We still have more work to do in better using technology and in better customer service from our police department.  We can do more to address crime hot spots before they get worse.  But these are encouraging statistics showing how we compare to the rest of the county.



 
 
Its great that County Councilmember Cherri Branson is coming to speak with the City Council and City on Monday night.  Attached are some of the questions I hope to ask Councilmember Branson and have sent to her in advance - thanks to residents who suggested some of these!

  • McLaughlin School at 6501 Poplar Avenue is an abandoned former school of Prince Georges County that was sold to a private individual for $300,000 in the 1990s.  However, it has been vacant and falling into disrepair for years and frequently the property is behind on taxes.  Despite this, and despite almost a $1 million downgrade in the assessed value of the buildings on the site in 2013, reflecting the absence of basic maintenance, the county has continued to provide tax credits for the property.  Currently, the property tax database lists $144,000 in credit for this property.  Rather than providing tax breaks, I wish the County would either acquire the site for a future elementary school or open space - elementary schools in the area are all over capacity.  Or that the County would treat the property as a derelict one, subject to penalties, not tax credits.  Can you update me on the reason for the tax credits this property is receiving and whether the county/state property appraisal office has been coordinating with the county's property tax office?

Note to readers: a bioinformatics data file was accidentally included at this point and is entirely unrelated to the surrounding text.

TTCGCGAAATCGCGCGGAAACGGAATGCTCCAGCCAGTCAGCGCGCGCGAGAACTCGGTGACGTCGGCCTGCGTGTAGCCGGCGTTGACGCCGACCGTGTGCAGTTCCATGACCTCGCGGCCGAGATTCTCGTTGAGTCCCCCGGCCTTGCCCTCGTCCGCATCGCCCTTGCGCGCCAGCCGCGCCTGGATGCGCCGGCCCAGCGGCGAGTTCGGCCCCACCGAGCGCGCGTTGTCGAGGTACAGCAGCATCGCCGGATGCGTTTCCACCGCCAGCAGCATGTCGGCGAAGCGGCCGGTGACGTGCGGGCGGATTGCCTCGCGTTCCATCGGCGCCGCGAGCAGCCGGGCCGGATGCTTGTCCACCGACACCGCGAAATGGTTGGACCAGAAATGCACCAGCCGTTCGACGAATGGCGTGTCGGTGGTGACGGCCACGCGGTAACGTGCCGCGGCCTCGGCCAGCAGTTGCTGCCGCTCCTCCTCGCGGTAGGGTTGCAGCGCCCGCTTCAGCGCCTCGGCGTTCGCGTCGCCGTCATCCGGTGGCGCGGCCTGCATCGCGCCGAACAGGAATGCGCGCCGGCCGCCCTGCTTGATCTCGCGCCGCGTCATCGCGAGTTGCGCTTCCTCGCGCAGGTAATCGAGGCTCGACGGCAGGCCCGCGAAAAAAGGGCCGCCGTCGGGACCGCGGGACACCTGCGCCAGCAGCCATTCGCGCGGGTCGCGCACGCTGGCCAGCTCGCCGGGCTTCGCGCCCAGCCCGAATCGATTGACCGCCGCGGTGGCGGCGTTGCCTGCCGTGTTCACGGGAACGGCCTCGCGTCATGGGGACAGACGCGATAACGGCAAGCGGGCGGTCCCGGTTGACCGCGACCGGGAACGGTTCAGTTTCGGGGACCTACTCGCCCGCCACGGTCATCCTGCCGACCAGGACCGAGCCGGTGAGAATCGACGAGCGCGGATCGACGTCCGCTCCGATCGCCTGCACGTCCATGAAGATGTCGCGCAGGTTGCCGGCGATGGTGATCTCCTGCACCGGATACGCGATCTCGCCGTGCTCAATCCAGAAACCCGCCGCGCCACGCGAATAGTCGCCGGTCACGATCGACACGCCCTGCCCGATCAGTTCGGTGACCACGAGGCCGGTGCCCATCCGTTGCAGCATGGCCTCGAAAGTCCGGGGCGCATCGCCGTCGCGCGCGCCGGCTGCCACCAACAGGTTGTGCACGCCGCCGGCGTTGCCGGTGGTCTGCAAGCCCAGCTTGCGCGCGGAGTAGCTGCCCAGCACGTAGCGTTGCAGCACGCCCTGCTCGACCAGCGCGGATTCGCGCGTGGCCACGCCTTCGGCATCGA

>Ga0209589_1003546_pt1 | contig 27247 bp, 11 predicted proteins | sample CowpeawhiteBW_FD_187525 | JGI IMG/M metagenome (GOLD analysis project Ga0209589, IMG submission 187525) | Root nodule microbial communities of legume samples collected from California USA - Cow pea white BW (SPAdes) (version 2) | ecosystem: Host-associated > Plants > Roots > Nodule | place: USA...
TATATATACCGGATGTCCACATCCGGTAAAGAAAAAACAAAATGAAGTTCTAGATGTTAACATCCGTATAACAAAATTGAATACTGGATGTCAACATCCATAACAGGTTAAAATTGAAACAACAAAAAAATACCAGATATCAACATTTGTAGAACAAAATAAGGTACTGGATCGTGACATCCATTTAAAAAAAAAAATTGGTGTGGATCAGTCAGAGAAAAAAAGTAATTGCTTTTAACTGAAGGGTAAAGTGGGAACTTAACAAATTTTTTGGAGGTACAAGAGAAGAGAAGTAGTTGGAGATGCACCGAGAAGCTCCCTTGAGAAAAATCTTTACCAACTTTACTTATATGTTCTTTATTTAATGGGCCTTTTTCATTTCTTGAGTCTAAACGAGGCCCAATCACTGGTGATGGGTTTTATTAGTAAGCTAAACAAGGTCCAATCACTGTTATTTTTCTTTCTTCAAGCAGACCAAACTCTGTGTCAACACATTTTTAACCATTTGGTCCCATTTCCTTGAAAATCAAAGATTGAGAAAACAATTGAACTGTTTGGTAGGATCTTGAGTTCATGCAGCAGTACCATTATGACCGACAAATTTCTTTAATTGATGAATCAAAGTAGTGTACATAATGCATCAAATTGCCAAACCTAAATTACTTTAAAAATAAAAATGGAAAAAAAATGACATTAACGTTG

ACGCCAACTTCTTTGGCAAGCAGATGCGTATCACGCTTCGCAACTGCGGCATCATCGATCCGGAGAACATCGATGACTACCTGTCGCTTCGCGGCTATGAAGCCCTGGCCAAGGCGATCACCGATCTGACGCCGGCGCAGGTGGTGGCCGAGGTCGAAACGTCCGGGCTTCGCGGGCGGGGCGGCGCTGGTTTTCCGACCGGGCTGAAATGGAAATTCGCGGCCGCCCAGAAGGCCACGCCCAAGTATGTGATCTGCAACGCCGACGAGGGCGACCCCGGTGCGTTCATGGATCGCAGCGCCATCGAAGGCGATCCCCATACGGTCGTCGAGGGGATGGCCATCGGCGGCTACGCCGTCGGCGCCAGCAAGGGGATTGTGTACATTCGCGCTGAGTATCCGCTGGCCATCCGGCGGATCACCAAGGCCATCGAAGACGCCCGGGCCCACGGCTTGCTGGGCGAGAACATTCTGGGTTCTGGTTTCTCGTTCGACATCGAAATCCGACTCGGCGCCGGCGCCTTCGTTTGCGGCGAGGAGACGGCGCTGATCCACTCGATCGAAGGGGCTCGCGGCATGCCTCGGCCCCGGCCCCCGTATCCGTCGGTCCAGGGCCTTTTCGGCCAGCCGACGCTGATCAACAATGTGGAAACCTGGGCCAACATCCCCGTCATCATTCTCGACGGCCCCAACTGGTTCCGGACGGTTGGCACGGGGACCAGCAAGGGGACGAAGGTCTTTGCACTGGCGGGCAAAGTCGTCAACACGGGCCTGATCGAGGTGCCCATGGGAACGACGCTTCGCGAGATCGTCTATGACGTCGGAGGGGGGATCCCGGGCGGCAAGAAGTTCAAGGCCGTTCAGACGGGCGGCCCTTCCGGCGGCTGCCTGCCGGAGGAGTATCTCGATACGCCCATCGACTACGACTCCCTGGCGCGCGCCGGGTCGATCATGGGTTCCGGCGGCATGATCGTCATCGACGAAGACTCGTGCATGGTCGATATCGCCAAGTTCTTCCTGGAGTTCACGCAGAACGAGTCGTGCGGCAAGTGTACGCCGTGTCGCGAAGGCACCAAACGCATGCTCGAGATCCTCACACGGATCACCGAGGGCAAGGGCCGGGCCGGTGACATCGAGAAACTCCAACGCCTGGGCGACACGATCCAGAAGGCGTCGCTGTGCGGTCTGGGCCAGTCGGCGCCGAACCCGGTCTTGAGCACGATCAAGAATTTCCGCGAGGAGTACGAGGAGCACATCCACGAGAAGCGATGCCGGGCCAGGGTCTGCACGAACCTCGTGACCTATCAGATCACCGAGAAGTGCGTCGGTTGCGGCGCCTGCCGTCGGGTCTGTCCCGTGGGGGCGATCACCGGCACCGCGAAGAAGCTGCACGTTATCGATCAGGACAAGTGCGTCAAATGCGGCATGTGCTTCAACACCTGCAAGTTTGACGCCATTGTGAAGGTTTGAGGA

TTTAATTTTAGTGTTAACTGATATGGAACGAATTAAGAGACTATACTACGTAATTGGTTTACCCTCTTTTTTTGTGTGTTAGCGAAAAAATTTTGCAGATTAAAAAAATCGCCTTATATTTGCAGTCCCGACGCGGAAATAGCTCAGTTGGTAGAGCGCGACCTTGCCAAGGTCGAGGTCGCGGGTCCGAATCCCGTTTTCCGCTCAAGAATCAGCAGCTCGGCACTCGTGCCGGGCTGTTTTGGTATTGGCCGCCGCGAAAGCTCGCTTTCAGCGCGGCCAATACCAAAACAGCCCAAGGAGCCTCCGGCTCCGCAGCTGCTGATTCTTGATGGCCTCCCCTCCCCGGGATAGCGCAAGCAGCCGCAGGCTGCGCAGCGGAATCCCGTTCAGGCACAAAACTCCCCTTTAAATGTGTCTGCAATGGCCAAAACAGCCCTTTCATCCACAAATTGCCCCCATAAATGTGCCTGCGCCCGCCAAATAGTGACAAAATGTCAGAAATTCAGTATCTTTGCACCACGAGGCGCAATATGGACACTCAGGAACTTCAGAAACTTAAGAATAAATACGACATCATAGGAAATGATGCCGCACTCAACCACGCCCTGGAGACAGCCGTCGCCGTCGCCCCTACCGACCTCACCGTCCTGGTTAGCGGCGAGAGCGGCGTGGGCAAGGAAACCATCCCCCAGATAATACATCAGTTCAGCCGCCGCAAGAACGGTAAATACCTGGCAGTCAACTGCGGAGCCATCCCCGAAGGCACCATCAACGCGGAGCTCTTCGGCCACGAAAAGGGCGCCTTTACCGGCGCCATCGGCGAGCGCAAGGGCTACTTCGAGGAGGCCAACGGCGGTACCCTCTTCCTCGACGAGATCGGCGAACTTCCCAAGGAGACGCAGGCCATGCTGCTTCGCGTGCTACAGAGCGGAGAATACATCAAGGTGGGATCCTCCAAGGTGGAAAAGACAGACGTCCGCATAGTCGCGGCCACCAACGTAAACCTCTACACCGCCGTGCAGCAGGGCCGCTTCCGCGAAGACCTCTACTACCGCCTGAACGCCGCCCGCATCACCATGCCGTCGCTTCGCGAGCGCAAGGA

• The development plan at White Oak does not include any reservation of space for either a Middle or High School despite approximately 3 million additional square feet of residential space in the plan.  Do you think this was an oversight by the Planning Board and is there a way to correct for this gap?  When a future school is needed, would the cost of the school be borne by White Oak developers, White Oak residents or by taxpayers throughout the county?  Will it create competition for school construction funds with this portion of the county?